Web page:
Untangling Discrimination: The Crown Act And Protecting Black Hair, Alesha Hamilton

University of Cincinnati Law Review

No abstract provided.


Undemocratic Crimes, Paul H. Robinson, Jonathan C. Wilt 2021 University of Pennsylvania Carey Law School

Undemocratic Crimes, Paul H. Robinson, Jonathan C. Wilt

Faculty Scholarship at Penn Law

One might assume that in a working democracy the criminal law rules would reflect the community’s shared judgments regarding justice and punishment. This is especially true because social science research shows that lay people generally think about criminal liability and punishment in consistent ways: in terms of desert, doing justice and avoiding injustice. Moreover, there are compelling arguments for demanding consistency between community views and criminal law rules based upon the importance of democratic values, effective crime-control, and the deontological value of justice itself.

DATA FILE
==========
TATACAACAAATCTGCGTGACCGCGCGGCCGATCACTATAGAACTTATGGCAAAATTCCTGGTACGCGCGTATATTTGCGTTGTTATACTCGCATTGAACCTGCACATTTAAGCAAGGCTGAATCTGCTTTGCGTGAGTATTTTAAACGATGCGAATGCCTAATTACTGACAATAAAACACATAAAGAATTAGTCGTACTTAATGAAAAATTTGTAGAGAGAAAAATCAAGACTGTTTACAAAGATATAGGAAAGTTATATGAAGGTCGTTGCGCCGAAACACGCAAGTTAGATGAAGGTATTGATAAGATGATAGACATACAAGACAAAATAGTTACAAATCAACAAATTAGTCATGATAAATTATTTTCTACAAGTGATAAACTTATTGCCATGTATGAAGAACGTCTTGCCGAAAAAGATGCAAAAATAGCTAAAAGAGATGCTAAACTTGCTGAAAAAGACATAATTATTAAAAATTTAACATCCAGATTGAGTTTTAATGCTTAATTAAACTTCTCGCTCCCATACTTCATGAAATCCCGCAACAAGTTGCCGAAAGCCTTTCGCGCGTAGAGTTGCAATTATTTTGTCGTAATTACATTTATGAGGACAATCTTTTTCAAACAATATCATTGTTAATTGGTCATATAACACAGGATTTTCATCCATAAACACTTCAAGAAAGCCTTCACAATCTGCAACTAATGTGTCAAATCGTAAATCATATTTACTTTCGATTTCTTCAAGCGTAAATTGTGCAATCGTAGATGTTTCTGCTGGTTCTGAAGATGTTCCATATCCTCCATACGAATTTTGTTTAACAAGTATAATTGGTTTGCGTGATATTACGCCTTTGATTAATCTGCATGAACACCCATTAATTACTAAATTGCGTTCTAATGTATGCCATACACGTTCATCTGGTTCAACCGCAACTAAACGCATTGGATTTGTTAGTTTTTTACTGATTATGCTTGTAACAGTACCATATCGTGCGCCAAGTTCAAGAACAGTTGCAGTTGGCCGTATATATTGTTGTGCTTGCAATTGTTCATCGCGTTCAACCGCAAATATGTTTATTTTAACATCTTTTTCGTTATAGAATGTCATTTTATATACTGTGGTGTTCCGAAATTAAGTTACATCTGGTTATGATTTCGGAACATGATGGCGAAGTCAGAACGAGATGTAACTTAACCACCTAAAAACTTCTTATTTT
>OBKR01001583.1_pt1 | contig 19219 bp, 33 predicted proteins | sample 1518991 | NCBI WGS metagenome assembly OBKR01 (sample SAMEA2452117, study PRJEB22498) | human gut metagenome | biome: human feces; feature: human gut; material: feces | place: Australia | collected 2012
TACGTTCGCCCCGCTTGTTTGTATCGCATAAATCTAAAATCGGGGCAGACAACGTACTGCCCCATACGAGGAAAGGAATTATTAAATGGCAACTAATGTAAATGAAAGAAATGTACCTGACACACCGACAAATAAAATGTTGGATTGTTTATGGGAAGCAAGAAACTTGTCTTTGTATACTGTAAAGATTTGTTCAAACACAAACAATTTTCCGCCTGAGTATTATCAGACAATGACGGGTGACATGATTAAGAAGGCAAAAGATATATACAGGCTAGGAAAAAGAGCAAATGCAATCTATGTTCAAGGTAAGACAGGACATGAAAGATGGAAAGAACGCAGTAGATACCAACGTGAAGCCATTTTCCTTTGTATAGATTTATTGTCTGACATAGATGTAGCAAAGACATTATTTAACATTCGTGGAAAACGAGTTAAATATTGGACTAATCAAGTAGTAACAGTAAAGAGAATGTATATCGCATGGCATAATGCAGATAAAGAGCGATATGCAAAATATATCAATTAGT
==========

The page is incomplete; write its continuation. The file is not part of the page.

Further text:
It may then come as a surprise, and a disappointment, that a wide range of ...


Court-Appointment Compensation And Rural Access To Justice, Hannah Haksgaard 2021 University of St. Thomas, Minnesota

Court-Appointment Compensation And Rural Access To Justice, Hannah Haksgaard

University of St. Thomas Journal of Law and Public Policy

No abstract provided.


Environmental Justice And The Disparate Impact Of North Carolina Industrial-Scale Hog Farming On Minority Communities (Adapted Transcription), Barry Yeoman 2021 University of St. Thomas, Minnesota

Environmental Justice And The Disparate Impact Of North Carolina Industrial-Scale Hog Farming On Minority Communities (Adapted Transcription), Barry Yeoman

University of St. Thomas Journal of Law and Public Policy

No abstract provided.


How Tax Competition May Be Exacerbating Inequalities Among Washington Counties, Fabio Ambrosio 2021 University of St. Thomas, Minnesota